Because of its unsurpassed suavity, the Boston Symphony Orchestra is sometimes referred to as the world's greatest French orchestra -- an assertion meant as a compliment and not without some foundation in fact.

Thus it was fascinating Saturday at the Kennedy Center to hear the orchestra play, under Seiji Ozawa, a program just about as unremittingly German as one could gather, short of an evening of nothing but the Valkyries.

It came in two great, thumping monoliths. First, there was "Also Sprach Zarathustra," that Strauss/Nietszche/and-more-recently-Kubrick vision of the salvation (if any) of 20th-century man. Then followed Beethoven's Fifth Symphony, perhaps the most famous piece of German music ever written (possibly discounting "Silent Night").

The Boston Symphony's and Ozawa's way with these blockbusters (and don't misunderstand, the Beethoven is a towering masterpiece and the Strauss, in its best moments, is pretty grand, too) was fascinating.

Both peformances were, above all, well tooled. Each composition is a frequent tour vehicle of the Boston. And the orchestra knows Ozawa's ideas and he knows the orchestra's needs so completely that much of the communication Saturday seemed almost by osmosis. The conductor would go for substantial periods, especially in the Fifth, without even beating time -- indicating only departures in accents or dynamics, usually with the left arm. Detail remained, for the most part, strikingly clear, even though the concentration was, above all, on the overall contours of the music.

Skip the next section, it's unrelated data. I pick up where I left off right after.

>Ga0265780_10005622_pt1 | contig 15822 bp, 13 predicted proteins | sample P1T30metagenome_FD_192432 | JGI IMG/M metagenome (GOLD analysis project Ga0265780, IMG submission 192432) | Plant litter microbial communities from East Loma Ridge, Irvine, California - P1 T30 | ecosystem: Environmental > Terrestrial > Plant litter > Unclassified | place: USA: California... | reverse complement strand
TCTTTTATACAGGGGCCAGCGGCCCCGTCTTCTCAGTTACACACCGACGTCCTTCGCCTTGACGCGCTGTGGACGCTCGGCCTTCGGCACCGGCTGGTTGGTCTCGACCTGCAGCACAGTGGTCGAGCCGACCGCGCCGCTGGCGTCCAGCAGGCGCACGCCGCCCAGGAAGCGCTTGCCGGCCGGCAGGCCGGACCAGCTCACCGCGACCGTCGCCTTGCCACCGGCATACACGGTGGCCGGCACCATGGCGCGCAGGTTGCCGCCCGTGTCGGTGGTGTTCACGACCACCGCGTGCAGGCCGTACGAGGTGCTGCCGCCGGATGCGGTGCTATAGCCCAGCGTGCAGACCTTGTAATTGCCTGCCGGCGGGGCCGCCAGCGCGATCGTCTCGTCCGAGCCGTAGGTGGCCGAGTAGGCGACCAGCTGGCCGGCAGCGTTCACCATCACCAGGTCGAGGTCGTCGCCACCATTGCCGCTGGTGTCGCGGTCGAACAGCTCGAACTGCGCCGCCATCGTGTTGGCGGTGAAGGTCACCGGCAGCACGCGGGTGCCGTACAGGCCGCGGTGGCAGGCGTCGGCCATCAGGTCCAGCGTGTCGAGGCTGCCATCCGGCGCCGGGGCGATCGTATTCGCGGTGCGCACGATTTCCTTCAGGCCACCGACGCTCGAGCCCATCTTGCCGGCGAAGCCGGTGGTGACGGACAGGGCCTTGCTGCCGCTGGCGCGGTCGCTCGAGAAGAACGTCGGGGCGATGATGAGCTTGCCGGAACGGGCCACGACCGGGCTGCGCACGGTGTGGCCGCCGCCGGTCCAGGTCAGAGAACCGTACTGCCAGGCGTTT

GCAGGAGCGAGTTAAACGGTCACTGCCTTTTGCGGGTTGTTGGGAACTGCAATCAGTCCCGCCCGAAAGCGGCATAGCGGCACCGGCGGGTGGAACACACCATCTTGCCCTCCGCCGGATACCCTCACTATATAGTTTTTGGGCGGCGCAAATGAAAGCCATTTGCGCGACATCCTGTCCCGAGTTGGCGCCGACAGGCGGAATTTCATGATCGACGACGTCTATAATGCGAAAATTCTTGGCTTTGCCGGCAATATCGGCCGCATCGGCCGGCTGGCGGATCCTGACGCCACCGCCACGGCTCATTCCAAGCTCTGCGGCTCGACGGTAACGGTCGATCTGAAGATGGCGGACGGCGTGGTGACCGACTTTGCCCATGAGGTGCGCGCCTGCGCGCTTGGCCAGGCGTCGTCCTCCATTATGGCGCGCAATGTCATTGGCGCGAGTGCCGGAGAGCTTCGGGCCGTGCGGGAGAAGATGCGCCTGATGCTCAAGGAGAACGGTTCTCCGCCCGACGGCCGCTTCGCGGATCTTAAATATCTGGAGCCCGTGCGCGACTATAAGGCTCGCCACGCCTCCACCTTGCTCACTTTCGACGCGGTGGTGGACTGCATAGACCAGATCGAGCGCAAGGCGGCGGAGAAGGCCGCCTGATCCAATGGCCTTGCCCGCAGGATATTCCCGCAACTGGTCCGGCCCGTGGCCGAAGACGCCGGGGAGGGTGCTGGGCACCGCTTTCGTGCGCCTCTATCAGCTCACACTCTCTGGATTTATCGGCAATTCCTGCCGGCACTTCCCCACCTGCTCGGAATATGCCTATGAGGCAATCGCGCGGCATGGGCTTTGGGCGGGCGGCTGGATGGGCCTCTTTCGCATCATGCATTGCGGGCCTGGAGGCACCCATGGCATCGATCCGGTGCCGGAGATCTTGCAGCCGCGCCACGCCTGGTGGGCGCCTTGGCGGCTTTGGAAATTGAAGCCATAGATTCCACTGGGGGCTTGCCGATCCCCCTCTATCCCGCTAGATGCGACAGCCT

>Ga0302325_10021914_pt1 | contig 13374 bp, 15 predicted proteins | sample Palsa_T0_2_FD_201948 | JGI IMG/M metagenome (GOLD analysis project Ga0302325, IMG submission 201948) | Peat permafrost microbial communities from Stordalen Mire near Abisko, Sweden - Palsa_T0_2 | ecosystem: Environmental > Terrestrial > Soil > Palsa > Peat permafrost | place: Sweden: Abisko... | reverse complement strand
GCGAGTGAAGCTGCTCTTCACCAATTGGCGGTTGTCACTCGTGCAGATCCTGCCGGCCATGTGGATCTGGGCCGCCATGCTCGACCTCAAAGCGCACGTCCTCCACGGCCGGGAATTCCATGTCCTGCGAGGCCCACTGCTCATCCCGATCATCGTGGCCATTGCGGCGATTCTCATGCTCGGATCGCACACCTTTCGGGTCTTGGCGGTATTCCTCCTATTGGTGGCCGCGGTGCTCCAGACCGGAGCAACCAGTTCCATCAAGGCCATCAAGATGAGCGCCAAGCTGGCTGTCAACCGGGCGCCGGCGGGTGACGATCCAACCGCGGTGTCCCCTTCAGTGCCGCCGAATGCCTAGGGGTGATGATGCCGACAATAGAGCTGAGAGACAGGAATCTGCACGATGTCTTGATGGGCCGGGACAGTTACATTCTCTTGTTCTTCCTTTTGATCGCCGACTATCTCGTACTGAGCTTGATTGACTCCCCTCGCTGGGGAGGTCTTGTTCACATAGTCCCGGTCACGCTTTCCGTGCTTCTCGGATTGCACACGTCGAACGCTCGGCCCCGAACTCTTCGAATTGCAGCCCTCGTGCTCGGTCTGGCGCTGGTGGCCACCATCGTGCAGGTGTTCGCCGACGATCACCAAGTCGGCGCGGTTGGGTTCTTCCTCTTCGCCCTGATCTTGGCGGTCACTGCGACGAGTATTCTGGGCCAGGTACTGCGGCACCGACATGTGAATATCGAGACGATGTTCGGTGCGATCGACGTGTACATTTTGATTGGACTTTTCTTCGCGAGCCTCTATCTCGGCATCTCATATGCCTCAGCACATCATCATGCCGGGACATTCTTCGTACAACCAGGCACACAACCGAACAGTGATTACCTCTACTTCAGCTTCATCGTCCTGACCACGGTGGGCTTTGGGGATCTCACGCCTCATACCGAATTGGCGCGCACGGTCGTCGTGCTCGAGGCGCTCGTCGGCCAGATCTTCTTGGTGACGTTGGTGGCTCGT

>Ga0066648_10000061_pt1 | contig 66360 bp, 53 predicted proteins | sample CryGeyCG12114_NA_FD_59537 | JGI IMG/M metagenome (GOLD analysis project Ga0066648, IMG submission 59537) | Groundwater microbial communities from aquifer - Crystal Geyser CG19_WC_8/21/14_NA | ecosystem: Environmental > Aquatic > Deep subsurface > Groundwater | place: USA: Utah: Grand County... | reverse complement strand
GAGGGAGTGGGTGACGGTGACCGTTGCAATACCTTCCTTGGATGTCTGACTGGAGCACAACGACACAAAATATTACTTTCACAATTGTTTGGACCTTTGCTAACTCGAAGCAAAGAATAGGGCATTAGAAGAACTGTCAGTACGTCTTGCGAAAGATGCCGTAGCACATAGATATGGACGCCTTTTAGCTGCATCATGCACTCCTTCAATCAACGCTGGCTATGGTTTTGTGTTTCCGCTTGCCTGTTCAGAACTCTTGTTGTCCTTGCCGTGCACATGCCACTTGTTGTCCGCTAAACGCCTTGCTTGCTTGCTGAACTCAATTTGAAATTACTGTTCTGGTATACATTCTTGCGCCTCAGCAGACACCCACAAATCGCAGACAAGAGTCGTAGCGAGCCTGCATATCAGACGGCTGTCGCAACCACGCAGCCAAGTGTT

In some passages, in fact, the performances seemed almost too smooth for what was being played. It had the virtuoso sheen and mellowness of the finest leather -- very French, in a way, except that France doesn't have an orchestra that plays nearly so well. But what was sometimes needed in each of these Teutonic creations was a sound that was a little gutsier, and sometimes more hard-edged..

A striking example: The normally lugubrious section that follows "Zarathustra's" dazzling introductory fanfare became so mired in Ozawa's funereal tempos that it ended up being not very musical. His intent was clear: to clarify every last note in Strauss' fabulously variegated musical texture. And, in addressing this daunting challenge, Ozawa and the orchestra were spectacularly successful. The piece did pick up momentum, especially in the second half.

In the Fifth, Ozawa achieved a rare balance between the work's nervous energy and its interior logic -- doing justice to both. The slow movement was especially fluent and natural. Not a definitive interpretation, maybe, but one that was absorbing and highly sophisticated.